In the December issue of
Colorado Central Magazine

Randy and Claricy Rusk, pictured at their Hereford Ranch, were among the first families in the Wet Mountain Valley to put their land in easements, and have won wide recognition and numerous awards. See the article about the San Isabel Land Trust in our print edition. Photo by Hal Walter.

Places: Our Lady of Guadalupe Church

By Daniel Smith

Nestled in the historically important San Luis Valley, the town of Conejos is the home of one of the early settlements in Colorado, dating back to the 1850s, and a religious treasure with a history appropriate to look back on at this Christmas season.

Folk legend tells of a stubborn burro which caused the first Catholic parish to be established along the Conejos River – yes, a burro.

Our Lady of Guadalupe Church is a picturesque edifice in Conejos, beloved by the community and well taken care of over the decades.

It was fairly recently the scene of a fire, and a sign left after the fire some of the faithful considered a miracle – more on that later.

First, some history, as outlined in local accounts and in booklets provided by the church.

The old legend says that as Spanish pioneers were making their way through the territory in the valley, they had trouble, not surprisingly, with one of the mules in their pack-train, who stopped, then was unwilling to move.

According to the story in one booklet, “persuasion, threats, beatings, all were of no avail to make the mule proceed.”

In the mule’s pack (perhaps they were taking the pack off) was found a small statue of Our Lady of Guadalupe, it was reported.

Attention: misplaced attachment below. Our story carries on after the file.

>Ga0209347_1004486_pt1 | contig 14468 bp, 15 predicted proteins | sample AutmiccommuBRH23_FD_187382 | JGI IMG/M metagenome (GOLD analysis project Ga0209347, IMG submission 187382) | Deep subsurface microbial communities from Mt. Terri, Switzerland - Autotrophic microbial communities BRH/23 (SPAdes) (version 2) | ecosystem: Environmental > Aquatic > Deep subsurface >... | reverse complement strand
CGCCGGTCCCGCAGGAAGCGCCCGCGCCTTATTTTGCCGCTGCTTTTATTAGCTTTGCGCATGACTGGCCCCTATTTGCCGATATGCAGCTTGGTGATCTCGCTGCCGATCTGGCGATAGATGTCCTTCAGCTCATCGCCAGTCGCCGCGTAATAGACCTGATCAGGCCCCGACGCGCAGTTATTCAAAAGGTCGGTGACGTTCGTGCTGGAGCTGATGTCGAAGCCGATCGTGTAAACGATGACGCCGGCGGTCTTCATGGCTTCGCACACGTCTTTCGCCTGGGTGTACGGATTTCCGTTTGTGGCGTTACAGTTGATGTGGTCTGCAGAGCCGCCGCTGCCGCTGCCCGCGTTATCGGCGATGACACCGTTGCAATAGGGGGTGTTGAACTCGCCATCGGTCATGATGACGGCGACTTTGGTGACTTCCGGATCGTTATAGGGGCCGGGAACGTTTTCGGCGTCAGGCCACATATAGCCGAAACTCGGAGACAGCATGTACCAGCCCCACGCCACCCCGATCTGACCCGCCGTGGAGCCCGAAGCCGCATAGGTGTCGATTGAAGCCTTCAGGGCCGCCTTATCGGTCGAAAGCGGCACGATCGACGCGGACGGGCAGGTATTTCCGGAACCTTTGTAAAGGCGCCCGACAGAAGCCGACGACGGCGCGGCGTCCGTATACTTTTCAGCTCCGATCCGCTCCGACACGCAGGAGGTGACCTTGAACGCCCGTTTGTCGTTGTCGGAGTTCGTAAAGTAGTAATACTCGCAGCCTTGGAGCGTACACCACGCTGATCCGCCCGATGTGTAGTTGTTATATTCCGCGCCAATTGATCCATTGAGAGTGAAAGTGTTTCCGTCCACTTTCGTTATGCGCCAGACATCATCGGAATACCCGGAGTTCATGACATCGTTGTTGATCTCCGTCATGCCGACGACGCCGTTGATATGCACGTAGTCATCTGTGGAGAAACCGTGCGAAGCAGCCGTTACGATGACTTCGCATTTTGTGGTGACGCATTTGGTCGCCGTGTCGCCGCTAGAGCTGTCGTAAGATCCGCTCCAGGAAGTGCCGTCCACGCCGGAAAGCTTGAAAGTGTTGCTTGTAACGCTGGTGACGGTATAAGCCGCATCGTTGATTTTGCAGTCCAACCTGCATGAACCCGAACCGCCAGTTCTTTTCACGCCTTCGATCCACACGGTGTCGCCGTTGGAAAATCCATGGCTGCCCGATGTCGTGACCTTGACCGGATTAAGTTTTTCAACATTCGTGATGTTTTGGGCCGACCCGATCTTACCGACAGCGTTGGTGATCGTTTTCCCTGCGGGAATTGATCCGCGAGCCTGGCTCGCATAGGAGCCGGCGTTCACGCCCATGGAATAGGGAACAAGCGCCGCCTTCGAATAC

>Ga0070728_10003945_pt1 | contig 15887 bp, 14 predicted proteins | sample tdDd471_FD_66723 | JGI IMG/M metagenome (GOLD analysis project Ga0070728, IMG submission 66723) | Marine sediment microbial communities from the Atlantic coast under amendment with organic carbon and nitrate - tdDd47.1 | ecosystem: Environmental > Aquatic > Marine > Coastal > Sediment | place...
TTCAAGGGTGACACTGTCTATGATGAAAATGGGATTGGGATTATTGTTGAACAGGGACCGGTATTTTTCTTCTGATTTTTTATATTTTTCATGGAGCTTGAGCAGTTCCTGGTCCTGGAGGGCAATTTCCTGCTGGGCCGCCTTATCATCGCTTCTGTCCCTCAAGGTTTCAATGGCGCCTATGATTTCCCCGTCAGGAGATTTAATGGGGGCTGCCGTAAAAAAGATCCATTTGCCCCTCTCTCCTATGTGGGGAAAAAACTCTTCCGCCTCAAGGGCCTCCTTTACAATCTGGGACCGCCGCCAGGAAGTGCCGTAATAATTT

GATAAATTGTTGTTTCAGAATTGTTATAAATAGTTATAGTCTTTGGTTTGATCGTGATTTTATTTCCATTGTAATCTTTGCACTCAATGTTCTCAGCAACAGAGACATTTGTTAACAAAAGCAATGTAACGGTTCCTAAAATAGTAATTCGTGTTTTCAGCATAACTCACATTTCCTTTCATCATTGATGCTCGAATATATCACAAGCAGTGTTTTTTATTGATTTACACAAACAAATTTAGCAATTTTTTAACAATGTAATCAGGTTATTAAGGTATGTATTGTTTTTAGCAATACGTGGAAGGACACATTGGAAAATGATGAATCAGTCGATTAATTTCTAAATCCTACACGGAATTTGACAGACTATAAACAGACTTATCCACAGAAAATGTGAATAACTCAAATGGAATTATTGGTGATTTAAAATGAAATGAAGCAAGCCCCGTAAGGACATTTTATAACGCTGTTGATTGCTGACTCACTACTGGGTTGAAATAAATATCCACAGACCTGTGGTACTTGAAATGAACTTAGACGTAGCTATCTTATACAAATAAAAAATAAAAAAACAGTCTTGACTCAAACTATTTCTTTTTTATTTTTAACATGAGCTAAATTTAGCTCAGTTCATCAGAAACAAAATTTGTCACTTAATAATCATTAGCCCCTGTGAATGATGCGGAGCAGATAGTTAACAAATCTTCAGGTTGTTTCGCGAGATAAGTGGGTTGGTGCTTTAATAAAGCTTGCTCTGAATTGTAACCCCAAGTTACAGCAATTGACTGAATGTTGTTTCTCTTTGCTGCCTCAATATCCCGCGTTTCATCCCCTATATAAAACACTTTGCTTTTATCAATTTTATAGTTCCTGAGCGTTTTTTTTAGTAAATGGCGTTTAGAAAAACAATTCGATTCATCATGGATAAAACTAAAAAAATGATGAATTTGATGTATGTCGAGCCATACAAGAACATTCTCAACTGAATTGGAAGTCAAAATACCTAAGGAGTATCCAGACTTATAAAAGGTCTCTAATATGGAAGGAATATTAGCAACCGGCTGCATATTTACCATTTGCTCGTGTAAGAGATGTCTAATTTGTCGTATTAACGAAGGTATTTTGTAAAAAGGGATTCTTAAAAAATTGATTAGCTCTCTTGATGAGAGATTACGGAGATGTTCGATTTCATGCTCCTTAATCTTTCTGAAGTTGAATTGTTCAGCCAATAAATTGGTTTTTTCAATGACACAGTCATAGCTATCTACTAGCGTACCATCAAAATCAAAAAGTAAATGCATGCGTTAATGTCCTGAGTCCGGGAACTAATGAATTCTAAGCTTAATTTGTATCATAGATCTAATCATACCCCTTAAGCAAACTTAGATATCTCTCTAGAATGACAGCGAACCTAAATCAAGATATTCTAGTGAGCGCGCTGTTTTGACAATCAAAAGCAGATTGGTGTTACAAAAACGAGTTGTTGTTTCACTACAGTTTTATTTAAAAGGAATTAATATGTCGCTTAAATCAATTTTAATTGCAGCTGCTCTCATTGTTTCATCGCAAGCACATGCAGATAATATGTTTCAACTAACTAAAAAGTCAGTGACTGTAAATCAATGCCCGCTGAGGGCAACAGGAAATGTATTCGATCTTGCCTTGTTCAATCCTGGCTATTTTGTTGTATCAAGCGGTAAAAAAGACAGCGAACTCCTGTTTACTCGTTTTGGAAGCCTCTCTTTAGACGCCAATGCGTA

The Spaniards, the booklet’s account claims, declared that this must be a sign that the Blessed Virgin must want a church built in her honor, dedicated to Our Lady of Guadalupe – on that spot. The legend says when the Spanish vowed to build a church in that exact location – the mule, “balked no more and went jogging along with the rest of the mule train.” Read more


Dispatch From the Edge

As you head into the good cheer of the holidays, you run into an old friend on the corner downtown between the bank and the post office who happens to be hauling a hydraulic wood splitter. And you have several piñons, decimated by an influx of beetles, which have been downed and bucked up into some gnarly rounds that would take most of a winter to split by hand. And she says, sure, I can drop the splitter by and leave it for a while. And then you spend a weekend with a few buddies and that wondrous piece of machinery and end up with enough wood to feed the stove for the next two winters. And later, you remember you have some aged rounds of juniper that haven’t been split and you share them with your daughter who thinks it’s great fun to wield the maul, which opens up the burgundy innards of this tender wood so readily.  Read more


The National Mining Hall of Fame and Museum

By Stephen L. Whittington

The National Mining Hall of Fame and Museum (NMHFM) was founded in Leadville in 1987 and occupies the former high school building, built in 1899. In 1988, the U.S. Congress granted the NMHFM a Federal charter, which was signed by President Ronald Reagan. The NMHFM is an independent non-profit organization and does not receive financial support from the Federal government. Its mission is to “tell the story of mining, its people and its importance to the American public.” The NMHFM is dedicated to presenting an accurate picture of the mining industry, its critical impact on everyday life and its place in the Nation’s future.

Each year, a class of four or five individuals who have had a significant impact on American mining and mineral extraction is inducted into the Hall of Fame. The annual Induction Banquet rotates among various cities across the country. Currently, 240 inductees have their photos and biographies displayed in the Hall of Fame and on the NMHFM’s website. Read more